“Really? Let’s fix that,” she leaned into me. I leaned down, pulling her body to mine, and with our arms tightly holding each other, we kissed. It was amazing, to say the least. I had never felt anything like it before. All at once I felt queasy, excited, weak in the knees, and ready to run a mile. To risk a cliché, I heard fireworks, but really, I literally heard fireworks. The Jacksonville Suns were playing at the baseball stadium downtown and someone must have hit a homerun at that exact moment!

          “Are you sure you’ve never kissed a girl before?” She asked. I blushed. “No. Never,” I said sheepishly.

          “Hmm. That’s surprising. You’re a good kisser.” I blushed even more.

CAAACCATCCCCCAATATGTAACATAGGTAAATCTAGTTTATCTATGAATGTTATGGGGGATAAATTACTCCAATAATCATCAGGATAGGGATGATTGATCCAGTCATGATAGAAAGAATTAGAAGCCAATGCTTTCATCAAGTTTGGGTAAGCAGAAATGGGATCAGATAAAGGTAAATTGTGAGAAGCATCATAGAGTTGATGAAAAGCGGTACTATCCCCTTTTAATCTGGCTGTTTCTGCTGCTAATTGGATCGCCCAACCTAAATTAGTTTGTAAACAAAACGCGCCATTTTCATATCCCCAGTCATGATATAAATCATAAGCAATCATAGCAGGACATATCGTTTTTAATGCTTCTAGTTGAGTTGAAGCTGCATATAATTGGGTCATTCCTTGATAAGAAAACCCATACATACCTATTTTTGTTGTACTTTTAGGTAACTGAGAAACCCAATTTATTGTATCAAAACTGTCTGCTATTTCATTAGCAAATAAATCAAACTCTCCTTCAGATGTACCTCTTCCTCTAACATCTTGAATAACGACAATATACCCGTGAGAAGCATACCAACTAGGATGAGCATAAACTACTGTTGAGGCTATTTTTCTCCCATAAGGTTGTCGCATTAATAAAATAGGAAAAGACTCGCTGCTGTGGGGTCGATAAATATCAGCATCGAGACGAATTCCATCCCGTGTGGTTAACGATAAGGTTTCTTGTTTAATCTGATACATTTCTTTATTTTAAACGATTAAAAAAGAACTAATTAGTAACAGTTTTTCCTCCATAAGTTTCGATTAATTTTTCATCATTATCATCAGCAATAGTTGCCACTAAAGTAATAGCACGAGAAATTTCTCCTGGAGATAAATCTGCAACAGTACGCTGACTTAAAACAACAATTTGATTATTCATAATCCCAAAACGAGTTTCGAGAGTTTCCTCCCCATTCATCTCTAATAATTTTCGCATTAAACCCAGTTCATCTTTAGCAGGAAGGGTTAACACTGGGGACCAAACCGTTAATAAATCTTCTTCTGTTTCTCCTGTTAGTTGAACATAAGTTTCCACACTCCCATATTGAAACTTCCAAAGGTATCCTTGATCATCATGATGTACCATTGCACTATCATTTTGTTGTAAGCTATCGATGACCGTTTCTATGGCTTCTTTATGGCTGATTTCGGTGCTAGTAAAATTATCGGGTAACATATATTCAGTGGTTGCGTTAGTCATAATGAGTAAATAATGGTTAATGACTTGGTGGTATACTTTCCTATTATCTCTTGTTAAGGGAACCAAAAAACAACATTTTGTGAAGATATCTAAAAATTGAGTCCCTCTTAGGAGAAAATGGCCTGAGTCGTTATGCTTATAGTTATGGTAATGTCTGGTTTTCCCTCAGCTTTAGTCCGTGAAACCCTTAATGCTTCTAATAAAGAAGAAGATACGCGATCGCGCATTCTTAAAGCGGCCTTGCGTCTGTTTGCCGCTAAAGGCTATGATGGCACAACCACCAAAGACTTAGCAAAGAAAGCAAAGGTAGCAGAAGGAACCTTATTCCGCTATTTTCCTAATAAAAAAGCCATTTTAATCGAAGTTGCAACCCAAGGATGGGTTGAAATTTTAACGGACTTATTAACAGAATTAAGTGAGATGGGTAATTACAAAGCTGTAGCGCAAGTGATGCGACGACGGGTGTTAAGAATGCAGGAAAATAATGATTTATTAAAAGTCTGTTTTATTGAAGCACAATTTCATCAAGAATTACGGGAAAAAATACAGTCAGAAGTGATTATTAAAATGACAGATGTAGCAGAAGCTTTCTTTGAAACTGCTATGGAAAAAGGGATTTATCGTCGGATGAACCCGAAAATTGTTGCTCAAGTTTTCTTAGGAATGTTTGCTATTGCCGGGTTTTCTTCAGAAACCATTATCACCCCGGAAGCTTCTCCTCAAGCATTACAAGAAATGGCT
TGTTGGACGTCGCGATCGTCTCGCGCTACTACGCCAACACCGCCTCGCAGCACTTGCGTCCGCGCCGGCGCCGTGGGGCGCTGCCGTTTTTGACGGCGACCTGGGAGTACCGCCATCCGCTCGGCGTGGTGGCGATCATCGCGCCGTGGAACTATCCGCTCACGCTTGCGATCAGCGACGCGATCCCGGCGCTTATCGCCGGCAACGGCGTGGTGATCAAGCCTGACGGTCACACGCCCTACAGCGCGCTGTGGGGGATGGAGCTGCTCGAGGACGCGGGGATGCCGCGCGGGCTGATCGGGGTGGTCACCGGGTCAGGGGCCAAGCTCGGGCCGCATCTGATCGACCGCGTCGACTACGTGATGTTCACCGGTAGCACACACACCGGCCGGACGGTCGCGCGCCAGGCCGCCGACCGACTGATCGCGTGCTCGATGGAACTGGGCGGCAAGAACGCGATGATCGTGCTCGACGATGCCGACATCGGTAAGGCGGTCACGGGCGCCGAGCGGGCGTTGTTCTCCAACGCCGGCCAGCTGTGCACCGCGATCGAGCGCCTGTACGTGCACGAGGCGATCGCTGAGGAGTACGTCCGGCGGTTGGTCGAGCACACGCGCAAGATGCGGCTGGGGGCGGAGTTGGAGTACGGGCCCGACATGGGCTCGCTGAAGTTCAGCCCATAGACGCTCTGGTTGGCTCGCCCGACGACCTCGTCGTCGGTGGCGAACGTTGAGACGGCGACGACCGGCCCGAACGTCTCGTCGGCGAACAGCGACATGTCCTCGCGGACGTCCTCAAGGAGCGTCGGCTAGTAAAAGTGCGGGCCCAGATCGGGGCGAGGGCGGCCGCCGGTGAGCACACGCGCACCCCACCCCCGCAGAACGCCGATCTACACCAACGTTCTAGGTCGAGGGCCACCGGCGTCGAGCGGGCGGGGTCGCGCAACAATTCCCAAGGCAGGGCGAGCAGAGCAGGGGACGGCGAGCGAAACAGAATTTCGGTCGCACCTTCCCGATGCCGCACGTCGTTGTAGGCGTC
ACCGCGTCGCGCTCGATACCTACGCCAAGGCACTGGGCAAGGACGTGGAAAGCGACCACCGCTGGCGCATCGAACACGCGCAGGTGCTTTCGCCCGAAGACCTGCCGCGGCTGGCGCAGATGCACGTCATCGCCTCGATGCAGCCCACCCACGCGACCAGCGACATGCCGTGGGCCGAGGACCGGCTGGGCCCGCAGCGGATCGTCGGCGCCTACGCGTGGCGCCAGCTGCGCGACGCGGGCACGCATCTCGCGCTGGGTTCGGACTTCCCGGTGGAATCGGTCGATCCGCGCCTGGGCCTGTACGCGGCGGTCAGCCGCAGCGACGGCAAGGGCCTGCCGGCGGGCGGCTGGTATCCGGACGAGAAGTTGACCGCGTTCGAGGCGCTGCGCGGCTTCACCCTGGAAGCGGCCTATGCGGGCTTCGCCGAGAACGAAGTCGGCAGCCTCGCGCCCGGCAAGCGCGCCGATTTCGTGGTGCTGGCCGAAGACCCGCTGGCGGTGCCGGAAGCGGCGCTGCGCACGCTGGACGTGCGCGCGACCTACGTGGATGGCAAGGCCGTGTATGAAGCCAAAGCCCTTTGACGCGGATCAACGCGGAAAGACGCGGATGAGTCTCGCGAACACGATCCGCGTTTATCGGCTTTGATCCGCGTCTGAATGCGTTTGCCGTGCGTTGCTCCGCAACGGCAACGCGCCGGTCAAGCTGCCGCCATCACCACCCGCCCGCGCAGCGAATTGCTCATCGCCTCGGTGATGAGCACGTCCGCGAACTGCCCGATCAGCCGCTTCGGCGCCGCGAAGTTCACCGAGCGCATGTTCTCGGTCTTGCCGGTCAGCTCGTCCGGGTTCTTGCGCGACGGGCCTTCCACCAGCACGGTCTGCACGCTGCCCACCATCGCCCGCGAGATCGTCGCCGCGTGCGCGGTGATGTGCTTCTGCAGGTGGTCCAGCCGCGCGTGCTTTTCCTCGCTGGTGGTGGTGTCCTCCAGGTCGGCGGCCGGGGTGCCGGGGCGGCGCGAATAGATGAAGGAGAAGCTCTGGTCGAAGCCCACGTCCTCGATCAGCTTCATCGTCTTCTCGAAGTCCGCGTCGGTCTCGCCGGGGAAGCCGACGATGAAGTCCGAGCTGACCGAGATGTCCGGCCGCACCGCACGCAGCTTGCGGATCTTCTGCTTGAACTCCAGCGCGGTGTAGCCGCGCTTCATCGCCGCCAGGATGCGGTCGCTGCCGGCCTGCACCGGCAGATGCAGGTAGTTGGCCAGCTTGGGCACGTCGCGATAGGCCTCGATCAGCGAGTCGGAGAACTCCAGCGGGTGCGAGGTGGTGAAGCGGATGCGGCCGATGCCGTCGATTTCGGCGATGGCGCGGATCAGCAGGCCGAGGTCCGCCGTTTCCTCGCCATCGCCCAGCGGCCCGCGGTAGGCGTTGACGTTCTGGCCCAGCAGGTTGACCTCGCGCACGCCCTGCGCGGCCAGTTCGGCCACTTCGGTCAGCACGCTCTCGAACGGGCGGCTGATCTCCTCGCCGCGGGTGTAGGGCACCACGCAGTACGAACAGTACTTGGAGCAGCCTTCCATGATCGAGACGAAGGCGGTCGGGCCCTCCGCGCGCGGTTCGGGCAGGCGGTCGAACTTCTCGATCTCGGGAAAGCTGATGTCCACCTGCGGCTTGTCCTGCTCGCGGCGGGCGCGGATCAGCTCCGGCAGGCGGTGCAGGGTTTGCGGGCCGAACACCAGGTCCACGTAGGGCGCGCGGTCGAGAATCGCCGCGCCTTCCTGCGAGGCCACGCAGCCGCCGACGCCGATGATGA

“You’re not so bad yourself.” I said with great confidence, right before going back in. Score!

          The kisses got longer, deeper, and more passionate, and after adjourning to her backyard, they lasted for about two more hours! I finally knew what I had been missing out on for so many years, and I wasn’t about to stop anytime soon if I could help it.

          She eventually got worried about leaving her friends for so long, so we went back inside and the mood inside was much lighter than it had been earlier in the evening, and her mom never came out of her room.

          Unfortunately, the flame that was ignited that night could not be maintained, and was extinguished within a couple of weeks. However, to this day, I still consider that one of the greatest nights of my life, and certainly one of the most important, and Jodie and I are still friends to this day.